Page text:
Confessions of a Mask PDF ñ Confessions of MOBI



10 thoughts on “Confessions of a Mask

  1. Michael Michael says:

    An autobiographical novel about a boy struggling to come to terms with his sexuality in wartime Japan, Confessions of a Mask reflects on what it means to conceal desire and deviance while coming of age The novel follows Kochan, a queer male, from birth to young adulthood as he realizes and reckons with his sense of difference from most boys Influenced by the work of French modernists, the novel forgoes conventional plot and instead fictionalizes the author s personal history In precise, eleva An autobiographical novel about a boy struggling to come to terms with his sexuality in wartime Japan, Confessions of a Mask reflects on what it means to conceal desire and deviance while coming of age The novel follows Kochan, a queer male, from birth to young adulthood as he realizes and reckons with his sense of difference from most boys Influenced by the work of French modernists, the novel forgoes conventional plot and instead fictionalizes the author s personal history In precise, elevated prose, Mishima sketches Kochan s interiority with great sensitivity over the course of a few hundred pages The author narrator focuses on his childhood in the novel s first half, his teenage years in the second a failed romance with a friend s sister structures the last third of the story Disturbing sadomasochistic fantasies, art criticism, and philosophical musings recur throughout the book, and the Japanese political climate is periodically referenced but not considered at length Moving and well worth reading


  2. WILLIAM2 WILLIAM2 says:

    Second reading A portrait of the artist as a solipsistic young queen I think the model here is Marcel Proust s In Search of Lost Time with a bit of Andr Gide thrown in I m afraid the narrator has also read far too much Freud It s a wonder then he didn t know somethingabout the concept of projection For the early memories recounted here, those of a child three or four years old, are clearly imbued with the erotic sensibility of an experienced adult This aspect of the novel seemed s Second reading A portrait of the artist as a solipsistic young queen I think the model here is Marcel Proust s In Search of Lost Time with a bit of Andr Gide thrown in I m afraid the narrator has also read far too much Freud It s a wonder then he didn t know somethingabout the concept of projection For the early memories recounted here, those of a child three or four years old, are clearly imbued with the erotic sensibility of an experienced adult This aspect of the novel seemed strange to me I am not sure why the author wanted it Mishima was 24 when he published the book You might argue that the novel is pretentious and, oh God, it is but it s also a work of burning ambition and monumental talent I do long for an alternate translation This may be na ve of me, but I find it hard to believe that a sentence as wooden as The pleasure you experience at this moment is a genuine human feeling could be anything but a failure of translation And the book is rife with such sentences So a problematic but fascinating novel, especially for those interested in the issues homosexuals have historically faced in Japanese society But not a political novel A novel of inner turmoil and a study into the nature of desire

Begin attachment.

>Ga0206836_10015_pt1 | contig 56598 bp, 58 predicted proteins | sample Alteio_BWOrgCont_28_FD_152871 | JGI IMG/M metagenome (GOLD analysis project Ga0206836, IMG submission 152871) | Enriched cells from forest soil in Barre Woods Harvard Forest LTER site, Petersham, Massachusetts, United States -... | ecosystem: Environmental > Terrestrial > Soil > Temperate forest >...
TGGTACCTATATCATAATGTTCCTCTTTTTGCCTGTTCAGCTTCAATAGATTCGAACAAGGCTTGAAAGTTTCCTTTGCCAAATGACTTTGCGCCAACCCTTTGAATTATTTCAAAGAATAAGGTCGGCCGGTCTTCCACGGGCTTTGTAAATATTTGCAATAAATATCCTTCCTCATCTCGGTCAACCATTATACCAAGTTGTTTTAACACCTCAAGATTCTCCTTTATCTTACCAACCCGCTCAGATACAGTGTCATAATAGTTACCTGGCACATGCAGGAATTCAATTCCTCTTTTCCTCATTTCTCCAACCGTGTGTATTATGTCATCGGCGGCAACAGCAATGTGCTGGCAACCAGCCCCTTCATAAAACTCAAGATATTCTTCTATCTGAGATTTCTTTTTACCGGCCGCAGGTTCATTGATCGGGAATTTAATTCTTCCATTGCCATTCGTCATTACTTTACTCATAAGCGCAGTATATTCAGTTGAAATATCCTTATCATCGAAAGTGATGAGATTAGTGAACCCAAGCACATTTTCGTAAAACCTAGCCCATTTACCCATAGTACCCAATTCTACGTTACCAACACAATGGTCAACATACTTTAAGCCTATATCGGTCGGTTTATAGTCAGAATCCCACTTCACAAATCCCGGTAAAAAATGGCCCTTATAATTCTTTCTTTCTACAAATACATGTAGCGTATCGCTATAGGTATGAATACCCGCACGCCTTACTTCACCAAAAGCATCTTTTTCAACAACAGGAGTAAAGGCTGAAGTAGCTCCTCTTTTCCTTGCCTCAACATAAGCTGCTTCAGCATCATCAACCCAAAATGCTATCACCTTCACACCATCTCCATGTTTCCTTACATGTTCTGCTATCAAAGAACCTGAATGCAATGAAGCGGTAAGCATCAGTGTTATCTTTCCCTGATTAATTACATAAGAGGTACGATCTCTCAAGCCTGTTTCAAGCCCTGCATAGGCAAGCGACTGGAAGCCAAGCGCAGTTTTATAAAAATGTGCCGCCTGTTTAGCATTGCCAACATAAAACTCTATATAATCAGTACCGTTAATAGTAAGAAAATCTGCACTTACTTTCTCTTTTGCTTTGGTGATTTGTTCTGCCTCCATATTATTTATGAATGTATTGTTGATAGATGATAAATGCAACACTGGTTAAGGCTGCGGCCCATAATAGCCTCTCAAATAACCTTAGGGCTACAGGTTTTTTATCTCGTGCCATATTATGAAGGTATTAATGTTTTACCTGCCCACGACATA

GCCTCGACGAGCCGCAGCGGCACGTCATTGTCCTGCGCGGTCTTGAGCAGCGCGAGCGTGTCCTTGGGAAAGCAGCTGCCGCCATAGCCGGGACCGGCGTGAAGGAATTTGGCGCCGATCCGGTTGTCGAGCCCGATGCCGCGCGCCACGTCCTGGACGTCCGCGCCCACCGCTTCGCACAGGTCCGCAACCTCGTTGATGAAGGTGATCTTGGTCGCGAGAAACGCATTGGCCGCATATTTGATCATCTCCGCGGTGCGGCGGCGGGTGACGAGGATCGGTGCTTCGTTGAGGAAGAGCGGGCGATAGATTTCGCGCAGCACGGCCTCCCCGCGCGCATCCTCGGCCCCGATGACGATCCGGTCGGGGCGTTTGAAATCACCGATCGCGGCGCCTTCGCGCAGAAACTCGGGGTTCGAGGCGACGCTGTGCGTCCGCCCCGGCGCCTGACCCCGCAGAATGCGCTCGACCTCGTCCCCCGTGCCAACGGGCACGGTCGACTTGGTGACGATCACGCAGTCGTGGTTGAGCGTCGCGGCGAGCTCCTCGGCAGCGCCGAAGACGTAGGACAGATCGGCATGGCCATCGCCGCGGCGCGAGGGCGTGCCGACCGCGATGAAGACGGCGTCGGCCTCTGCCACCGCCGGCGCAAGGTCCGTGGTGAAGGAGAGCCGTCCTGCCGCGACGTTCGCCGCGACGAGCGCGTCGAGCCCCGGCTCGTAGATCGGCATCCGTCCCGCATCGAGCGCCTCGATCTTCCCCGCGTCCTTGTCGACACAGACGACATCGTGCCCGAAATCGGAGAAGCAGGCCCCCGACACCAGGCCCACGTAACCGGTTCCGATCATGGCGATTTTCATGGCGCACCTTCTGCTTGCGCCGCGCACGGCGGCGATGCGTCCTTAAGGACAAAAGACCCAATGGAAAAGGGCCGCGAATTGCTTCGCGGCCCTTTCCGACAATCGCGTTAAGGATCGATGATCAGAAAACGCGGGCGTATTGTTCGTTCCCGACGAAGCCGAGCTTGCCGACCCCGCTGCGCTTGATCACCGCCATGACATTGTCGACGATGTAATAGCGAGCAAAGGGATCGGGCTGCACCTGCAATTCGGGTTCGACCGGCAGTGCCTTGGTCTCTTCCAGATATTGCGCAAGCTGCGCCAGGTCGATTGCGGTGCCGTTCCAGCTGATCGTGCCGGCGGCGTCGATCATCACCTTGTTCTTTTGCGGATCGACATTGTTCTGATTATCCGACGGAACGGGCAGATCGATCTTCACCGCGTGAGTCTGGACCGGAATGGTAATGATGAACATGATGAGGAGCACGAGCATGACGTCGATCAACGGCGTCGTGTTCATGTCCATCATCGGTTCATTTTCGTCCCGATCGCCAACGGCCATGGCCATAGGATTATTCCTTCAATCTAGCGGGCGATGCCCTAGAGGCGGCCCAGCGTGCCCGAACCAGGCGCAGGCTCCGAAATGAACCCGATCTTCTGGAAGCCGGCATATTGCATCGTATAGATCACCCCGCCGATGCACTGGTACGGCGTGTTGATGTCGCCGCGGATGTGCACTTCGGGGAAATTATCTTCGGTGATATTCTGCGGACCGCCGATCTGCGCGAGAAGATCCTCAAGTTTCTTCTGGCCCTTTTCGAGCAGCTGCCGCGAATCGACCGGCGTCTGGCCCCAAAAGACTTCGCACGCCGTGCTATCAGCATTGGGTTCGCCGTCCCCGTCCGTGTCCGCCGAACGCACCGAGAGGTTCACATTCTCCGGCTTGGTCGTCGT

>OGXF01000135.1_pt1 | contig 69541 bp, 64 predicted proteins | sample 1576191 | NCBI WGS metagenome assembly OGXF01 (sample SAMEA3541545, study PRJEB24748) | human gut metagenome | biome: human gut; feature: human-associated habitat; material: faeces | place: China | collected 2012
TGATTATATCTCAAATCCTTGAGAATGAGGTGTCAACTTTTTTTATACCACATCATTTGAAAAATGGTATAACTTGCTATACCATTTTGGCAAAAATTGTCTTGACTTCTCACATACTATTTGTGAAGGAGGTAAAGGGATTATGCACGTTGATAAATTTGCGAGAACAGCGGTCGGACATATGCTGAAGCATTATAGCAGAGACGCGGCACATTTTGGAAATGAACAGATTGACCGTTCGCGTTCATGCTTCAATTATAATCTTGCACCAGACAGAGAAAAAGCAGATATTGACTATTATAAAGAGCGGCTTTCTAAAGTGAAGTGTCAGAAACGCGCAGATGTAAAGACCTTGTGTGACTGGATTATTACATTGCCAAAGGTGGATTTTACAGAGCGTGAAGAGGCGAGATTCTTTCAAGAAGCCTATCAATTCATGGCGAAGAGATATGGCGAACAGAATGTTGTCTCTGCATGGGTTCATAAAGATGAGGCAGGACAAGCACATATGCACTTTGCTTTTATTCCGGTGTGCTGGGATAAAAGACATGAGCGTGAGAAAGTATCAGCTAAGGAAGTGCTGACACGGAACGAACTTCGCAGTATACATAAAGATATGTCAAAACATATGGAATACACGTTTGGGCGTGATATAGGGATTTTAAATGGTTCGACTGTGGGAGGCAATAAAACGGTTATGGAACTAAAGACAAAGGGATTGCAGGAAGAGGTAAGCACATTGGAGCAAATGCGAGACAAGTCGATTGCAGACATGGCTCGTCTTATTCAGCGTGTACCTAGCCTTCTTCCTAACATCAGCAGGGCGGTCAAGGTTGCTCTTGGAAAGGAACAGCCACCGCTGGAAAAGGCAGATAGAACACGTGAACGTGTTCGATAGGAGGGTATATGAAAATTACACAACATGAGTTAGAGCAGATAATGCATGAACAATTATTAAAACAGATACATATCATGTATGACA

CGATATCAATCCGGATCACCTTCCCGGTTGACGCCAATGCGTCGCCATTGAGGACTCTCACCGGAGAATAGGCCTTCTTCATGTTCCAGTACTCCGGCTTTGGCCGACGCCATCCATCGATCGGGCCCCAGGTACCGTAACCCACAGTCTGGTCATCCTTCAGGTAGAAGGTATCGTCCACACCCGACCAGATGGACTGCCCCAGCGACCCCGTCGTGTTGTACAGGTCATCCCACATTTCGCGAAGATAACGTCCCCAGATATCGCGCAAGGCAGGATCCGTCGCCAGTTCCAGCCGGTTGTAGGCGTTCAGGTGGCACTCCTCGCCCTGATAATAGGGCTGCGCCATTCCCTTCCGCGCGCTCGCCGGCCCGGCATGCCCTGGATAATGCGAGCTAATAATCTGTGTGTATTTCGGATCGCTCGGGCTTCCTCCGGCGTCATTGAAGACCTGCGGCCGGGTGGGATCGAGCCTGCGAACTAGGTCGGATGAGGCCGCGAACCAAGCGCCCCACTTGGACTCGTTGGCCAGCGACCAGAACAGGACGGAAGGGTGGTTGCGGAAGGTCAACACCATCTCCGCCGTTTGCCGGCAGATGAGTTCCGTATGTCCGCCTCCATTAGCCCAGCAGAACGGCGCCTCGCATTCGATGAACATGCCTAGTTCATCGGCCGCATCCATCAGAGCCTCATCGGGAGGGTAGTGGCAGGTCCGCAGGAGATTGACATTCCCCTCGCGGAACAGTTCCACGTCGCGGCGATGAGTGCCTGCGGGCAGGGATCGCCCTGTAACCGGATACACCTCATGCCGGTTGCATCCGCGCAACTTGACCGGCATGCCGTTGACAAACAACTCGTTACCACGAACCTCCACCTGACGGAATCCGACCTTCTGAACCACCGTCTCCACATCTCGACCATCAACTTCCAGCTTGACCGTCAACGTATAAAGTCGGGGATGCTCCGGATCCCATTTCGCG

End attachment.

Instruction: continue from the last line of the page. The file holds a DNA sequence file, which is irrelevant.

3. Barry Pierce Barry Pierce says: